Rabbi Marc Gellman tries—or so Newsweek says—to understand atheists in this article. Unfortunately, Gellman has made little or no attempt at understanding; he instead falls back on lazy rhetoric that accuses atheists of unprovoked anger.
Understanding atheists isn’t something that one can glean from spouting nonsense about us being angry or “clinging to Camus's existential despair” as a result of some purported “uncomfortable personal histories.” Understanding atheists isn’t something that one can accomplish by studying the Torah, the Bhagavad Gita, or the Hadith. Understanding atheists isn’t aided by spouting a rosy-glassed view of religion, as Gellman does:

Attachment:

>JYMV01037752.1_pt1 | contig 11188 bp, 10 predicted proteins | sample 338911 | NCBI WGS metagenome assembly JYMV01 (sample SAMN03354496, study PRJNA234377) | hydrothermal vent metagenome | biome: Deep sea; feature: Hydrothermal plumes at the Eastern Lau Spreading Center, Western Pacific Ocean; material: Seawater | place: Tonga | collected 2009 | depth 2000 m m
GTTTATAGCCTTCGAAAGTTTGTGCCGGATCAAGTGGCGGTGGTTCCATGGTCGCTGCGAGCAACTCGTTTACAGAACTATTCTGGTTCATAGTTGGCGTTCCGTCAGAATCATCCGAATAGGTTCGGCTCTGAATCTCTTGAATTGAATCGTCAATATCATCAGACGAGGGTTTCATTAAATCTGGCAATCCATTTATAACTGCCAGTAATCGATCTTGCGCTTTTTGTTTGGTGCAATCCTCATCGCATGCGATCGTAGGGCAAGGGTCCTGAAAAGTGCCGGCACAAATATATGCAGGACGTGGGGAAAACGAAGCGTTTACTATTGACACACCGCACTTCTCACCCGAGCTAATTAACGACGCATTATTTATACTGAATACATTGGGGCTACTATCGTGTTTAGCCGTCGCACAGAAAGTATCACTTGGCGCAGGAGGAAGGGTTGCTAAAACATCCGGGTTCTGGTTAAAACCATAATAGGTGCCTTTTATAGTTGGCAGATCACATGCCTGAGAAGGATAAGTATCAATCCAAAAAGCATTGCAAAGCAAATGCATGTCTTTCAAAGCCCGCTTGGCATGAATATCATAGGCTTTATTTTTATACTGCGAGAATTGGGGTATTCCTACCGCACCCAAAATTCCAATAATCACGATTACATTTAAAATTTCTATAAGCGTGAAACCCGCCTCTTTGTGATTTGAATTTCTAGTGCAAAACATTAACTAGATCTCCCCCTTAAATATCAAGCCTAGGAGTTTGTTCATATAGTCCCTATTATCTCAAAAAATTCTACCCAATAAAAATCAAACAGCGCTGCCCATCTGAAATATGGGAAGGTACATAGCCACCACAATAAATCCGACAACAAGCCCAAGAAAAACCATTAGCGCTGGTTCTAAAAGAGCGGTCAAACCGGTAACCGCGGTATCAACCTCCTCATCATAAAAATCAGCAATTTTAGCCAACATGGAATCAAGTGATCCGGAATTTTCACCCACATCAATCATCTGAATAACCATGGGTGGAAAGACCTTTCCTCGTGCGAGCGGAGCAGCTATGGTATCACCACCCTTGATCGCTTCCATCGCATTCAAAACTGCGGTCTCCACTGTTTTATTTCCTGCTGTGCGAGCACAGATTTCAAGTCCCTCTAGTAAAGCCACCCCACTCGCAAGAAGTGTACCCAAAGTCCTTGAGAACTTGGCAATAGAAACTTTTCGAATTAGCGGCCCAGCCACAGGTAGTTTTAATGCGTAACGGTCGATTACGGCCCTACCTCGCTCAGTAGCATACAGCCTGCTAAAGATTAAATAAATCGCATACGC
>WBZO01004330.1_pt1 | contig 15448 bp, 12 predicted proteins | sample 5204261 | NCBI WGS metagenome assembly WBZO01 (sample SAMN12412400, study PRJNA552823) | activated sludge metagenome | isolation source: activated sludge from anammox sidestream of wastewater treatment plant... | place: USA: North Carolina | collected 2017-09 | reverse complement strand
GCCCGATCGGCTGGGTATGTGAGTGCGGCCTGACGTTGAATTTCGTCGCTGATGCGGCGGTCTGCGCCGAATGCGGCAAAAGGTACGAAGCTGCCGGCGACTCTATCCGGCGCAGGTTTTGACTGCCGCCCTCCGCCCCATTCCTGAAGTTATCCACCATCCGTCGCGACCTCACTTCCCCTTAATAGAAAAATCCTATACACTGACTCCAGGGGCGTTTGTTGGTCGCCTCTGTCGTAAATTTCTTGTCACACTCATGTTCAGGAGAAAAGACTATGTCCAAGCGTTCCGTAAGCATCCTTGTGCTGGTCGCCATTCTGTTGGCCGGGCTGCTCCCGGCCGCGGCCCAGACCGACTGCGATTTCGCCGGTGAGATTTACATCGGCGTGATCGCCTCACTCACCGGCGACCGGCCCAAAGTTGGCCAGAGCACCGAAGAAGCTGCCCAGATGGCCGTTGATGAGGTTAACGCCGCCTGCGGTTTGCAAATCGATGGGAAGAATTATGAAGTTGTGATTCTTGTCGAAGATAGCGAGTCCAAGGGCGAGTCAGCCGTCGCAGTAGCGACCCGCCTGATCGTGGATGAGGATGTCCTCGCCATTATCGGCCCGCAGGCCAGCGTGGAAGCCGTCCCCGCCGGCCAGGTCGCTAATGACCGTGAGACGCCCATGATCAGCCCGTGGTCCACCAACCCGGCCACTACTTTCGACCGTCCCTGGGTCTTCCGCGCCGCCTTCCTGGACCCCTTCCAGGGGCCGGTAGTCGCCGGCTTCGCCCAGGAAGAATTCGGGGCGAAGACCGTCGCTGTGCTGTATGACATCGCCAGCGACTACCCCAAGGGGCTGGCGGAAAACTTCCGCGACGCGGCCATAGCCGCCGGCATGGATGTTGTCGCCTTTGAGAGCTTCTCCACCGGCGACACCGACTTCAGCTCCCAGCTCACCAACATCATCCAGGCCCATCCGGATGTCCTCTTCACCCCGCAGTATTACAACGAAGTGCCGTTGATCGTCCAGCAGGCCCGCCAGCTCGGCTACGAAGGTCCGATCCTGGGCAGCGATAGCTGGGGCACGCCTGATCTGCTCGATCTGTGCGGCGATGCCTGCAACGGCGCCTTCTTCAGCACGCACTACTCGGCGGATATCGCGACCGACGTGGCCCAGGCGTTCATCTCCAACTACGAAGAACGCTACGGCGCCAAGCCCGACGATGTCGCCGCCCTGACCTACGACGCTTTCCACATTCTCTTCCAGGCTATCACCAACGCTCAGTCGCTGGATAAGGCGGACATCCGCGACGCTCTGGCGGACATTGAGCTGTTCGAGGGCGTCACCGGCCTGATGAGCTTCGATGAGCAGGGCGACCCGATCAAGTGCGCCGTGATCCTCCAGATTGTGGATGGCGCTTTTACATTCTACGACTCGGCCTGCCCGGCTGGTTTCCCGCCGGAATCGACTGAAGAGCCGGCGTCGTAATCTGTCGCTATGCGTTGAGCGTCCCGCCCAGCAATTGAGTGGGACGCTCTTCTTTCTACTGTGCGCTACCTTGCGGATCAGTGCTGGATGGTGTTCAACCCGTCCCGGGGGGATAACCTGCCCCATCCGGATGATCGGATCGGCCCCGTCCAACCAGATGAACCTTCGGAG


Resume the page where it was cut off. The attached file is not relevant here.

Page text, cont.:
Religion must remain an audacious, daring and, yes, uncomfortable assault on our desires to do what we want when we want to do it. All religions must teach a way to discipline our animal urges, to overcome racism and materialism, selfishness and arrogance and the sinful oppression of the most vulnerable and the most innocent among us.
What is truly audacious, daring, and uncomfortable is to realize—as atheists do—that the easy answers of the past are often inadequate for the present. The continual repetition of ancient platitudes about life’s most difficult questions doesn’t mean that those questions have actually been answered.
Gellman appears to have done some thinking about atheists, but he needs to do much more.
(Thanks to No God Blog for the tip.)